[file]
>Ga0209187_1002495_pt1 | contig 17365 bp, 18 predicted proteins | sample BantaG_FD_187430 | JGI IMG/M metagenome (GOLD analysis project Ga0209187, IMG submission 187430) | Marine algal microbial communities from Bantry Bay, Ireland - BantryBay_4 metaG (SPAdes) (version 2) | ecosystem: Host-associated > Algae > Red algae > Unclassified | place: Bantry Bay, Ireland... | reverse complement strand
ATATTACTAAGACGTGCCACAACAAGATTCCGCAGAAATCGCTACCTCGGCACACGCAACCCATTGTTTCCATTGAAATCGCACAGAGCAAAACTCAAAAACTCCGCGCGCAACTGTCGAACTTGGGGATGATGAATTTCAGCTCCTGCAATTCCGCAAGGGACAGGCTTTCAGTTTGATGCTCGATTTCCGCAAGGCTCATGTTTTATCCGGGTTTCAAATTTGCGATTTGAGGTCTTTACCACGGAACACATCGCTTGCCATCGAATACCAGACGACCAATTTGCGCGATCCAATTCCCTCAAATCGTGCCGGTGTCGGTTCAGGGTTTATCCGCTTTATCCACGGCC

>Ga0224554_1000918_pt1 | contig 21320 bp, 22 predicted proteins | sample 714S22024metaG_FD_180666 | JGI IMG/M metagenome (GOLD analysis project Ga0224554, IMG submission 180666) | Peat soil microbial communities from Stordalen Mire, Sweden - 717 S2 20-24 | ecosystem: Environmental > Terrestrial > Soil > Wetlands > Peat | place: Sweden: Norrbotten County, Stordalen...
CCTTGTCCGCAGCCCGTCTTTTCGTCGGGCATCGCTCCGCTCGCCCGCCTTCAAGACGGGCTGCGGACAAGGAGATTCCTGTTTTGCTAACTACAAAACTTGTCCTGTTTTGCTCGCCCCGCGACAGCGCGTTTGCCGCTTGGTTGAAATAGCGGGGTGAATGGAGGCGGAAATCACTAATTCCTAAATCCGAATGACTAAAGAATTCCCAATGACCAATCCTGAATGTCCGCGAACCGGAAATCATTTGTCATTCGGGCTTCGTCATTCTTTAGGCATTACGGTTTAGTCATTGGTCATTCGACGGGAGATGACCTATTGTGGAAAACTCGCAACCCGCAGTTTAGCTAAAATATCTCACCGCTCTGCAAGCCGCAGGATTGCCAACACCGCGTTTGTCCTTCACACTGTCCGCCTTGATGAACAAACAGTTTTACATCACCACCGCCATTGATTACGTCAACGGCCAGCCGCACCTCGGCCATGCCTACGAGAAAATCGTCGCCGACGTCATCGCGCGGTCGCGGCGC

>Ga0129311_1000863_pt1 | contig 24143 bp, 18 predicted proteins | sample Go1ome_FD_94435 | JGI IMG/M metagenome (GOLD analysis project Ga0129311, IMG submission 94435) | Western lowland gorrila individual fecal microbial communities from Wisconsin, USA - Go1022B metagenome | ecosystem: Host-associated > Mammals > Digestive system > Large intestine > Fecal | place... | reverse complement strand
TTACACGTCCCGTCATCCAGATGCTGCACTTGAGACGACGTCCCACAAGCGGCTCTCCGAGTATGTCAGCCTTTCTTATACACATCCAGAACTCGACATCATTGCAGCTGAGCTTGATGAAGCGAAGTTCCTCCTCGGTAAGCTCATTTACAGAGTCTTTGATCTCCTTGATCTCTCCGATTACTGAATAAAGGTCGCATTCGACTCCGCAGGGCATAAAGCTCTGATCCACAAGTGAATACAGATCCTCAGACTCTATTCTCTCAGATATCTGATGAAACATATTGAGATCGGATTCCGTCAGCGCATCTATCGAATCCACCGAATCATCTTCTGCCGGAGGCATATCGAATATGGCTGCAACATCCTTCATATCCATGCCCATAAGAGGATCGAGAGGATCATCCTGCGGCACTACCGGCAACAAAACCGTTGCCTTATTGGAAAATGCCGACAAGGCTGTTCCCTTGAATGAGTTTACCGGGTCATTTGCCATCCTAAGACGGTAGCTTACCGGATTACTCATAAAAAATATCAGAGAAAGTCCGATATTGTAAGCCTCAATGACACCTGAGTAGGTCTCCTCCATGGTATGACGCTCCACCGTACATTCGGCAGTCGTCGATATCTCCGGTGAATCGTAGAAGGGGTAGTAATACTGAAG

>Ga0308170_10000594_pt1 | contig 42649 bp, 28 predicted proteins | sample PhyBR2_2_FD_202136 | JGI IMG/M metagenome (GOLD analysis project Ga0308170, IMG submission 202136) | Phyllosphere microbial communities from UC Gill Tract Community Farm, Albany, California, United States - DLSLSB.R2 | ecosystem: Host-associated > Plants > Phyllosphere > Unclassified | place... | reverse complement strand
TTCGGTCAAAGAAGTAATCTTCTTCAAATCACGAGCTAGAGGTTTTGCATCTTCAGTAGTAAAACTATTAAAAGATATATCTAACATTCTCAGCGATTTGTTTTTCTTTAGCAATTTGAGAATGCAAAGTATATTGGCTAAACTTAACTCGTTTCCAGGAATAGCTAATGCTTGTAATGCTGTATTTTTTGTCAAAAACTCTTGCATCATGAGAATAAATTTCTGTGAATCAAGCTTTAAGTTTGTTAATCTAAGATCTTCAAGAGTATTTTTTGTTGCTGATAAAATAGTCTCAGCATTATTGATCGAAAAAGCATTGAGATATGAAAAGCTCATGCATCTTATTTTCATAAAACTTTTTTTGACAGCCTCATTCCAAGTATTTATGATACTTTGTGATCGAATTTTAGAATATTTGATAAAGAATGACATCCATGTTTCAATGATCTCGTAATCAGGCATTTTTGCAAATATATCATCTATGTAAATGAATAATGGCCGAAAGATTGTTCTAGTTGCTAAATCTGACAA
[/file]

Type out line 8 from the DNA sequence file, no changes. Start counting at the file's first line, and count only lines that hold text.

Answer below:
TTCGGTCAAAGAAGTAATCTTCTTCAAATCACGAGCTAGAGGTTTTGCATCTTCAGTAGTAAAACTATTAAAAGATATATCTAACATTCTCAGCGATTTGTTTTTCTTTAGCAATTTGAGAATGCAAAGTATATTGGCTAAACTTAACTCGTTTCCAGGAATAGCTAATGCTTGTAATGCTGTATTTTTTGTCAAAAACTCTTGCATCATGAGAATAAATTTCTGTGAATCAAGCTTTAAGTTTGTTAATCTAAGATCTTCAAGAGTATTTTTTGTTGCTGATAAAATAGTCTCAGCATTATTGATCGAAAAAGCATTGAGATATGAAAAGCTCATGCATCTTATTTTCATAAAACTTTTTTTGACAGCCTCATTCCAAGTATTTATGATACTTTGTGATCGAATTTTAGAATATTTGATAAAGAATGACATCCATGTTTCAATGATCTCGTAATCAGGCATTTTTGCAAATATATCATCTATGTAAATGAATAATGGCCGAAAGATTGTTCTAGTTGCTAAATCTGACAA